Pressure Falling – Short Stories of Stormy Seas
Are you warm, safe and dry?
Good - because the ocean can be a dangerous place and never more so than when the barometric pressure plummets and huge waves start to rise up from the deep.
These five short stories - chilling, funny and scary in turns - will show you just how ugly and dangerous the sea can become.
Make sure you are wrapped up warm and safe when you read this book, because the raw power of storms comes roaring to life in these terrifying tales:
- In 1959, the Smeeton’s tried to round Cape Horn in a tiny wooden sailboat - big mistake. And they made it twice.
- The 1979 Fastnet Race - the greatest tragedy ever to hit the sailing community.
- In 1993, Cam Lewis tried to fly past Cape Horn in the quickest sailboat on the planet - instead, he was humbled into a battle for survival.
- In 2001, Michel Desjoyeaux would have lost the Vendee Globe to Ellen MacArthur, if it wasn't for this one inspired 'MacGyver' moment.
- Discover how the scientists came to accept they were wrong about rogue waves.
Pressure Falling contains just five short non-fiction stories, followed by a sample from one of Mark Chisnell's novels. The latter may tempt you into buying another book... so please don't get 'Pressure Falling' if you feel that this is in some way underhand.
Pressure Falling has consistently topped the watersports chart on Amazon.co.uk.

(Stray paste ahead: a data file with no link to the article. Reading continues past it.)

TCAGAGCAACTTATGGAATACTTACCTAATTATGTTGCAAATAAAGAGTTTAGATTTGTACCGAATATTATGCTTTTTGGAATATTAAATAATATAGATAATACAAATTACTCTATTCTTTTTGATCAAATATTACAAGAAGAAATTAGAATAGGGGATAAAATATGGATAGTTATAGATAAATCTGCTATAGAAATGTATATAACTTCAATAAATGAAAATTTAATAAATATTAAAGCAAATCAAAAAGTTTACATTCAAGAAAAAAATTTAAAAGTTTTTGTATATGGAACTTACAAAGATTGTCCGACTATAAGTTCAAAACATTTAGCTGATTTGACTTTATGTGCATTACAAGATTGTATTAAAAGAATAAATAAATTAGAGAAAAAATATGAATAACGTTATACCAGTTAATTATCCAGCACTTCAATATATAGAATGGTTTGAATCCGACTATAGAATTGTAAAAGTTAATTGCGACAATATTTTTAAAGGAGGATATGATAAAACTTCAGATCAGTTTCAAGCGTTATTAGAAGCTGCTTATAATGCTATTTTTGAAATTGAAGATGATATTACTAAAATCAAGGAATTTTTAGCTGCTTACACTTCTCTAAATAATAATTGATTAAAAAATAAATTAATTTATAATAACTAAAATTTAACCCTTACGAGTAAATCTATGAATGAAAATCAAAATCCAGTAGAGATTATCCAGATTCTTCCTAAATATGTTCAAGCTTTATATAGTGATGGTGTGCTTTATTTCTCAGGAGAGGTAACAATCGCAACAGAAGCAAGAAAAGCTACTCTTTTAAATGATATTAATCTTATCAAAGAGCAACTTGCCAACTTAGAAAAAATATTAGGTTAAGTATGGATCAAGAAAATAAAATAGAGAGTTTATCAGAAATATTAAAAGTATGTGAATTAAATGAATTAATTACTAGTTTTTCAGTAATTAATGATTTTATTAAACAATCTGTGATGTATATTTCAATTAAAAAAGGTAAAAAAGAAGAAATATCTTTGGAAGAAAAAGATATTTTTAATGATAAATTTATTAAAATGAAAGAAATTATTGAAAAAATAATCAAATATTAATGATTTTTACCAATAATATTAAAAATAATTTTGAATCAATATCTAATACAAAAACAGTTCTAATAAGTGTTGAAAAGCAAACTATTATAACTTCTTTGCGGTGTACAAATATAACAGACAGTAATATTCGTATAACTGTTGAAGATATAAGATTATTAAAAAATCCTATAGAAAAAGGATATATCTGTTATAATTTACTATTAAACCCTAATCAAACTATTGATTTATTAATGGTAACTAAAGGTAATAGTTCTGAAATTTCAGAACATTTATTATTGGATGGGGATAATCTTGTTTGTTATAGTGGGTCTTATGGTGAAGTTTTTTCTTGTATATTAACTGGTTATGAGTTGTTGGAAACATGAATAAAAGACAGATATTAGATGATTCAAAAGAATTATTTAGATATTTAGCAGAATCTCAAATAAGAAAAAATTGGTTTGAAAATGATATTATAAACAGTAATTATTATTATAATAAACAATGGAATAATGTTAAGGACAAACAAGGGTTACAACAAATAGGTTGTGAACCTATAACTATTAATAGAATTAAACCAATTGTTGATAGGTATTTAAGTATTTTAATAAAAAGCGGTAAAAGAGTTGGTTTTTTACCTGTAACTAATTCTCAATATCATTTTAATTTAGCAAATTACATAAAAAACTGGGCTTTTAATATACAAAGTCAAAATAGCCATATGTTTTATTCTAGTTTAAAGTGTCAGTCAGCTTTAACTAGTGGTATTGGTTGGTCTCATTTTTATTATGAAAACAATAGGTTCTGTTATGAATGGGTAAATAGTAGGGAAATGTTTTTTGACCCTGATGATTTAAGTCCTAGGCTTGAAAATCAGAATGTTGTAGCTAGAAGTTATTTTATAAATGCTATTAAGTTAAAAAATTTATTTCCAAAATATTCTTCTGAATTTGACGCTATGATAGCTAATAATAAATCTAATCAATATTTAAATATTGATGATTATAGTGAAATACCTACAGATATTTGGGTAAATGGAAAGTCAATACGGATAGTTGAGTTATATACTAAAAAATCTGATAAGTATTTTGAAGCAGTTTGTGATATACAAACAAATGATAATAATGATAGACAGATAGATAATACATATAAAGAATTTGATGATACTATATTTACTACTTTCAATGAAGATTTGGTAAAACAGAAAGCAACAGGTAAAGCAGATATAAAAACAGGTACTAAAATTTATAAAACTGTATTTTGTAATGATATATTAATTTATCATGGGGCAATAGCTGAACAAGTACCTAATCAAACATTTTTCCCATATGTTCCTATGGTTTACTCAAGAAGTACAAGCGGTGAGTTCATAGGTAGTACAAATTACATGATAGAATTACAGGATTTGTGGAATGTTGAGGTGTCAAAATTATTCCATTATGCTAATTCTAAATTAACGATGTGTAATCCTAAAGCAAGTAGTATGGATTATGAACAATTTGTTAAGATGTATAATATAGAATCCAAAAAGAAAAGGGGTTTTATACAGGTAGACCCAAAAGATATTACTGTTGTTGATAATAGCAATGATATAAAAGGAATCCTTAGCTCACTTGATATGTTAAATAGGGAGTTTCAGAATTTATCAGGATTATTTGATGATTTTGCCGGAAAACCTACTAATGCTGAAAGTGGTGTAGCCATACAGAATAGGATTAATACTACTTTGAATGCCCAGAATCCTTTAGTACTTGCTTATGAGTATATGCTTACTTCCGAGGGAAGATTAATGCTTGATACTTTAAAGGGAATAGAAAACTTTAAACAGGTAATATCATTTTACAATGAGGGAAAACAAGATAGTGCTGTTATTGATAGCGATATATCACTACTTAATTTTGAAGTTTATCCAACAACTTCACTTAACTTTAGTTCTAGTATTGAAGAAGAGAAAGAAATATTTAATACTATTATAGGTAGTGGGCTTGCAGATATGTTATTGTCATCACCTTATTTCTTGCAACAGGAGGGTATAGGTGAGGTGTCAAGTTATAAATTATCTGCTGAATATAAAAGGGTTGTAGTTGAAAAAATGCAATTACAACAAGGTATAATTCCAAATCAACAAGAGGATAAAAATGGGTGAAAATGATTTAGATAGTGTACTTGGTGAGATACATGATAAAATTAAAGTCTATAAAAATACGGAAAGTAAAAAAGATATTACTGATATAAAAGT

Available for Kindle, iPad and many other ereaders from Amazon.com, Amazon.co.uk, Smashwords.com, BarnesandNoble.com, the iBookstore, Diesel eBook Store, or at Sony's Reader Store.
'I stumbled upon this collection of short stories quite by chance and discovered a string of seductive jems that I simply couldn't put down. Beautifully written, technically spot on, but nowhere near long enough. I just hope volume two is on its way.'
F Brown, Amazon.co.uk reviewer
Writing Pressure Falling
Several of the stories in Pressure Falling began as part of a book that I pitched to publishers in 2008. The idea was to tell the best sea stories I could find from the world's various oceans and famous maritime landmarks.
Publishers and agents always want a synopsis and a chapter or three to give them an idea of what the final book will look like with these kinds of proposals. So unsurprisingly - as this is all speculative work at this stage - I picked the easiest spot on the planet for good sailing stories, Cape Horn.
I loved writing the chapter with its tales of Commodore Explorer and the Smeetons, and when the project fell through I didn't want the work to just gather electronic dust on my hard drive. So I published parts of it as a blog on my website... and didn't think much more of it.
A year or two passed and the indie eBook bandwagon began to gather steam. I had already republished my two novels and I was investigating getting some of my non-fiction into the new format. Then I remembered the Cape Horn blogs, and it seemed obvious that a short story collection was their proper home. And so began Pressure Falling – Short Stories of Stormy Seas. One day, I hope there will be a second volume.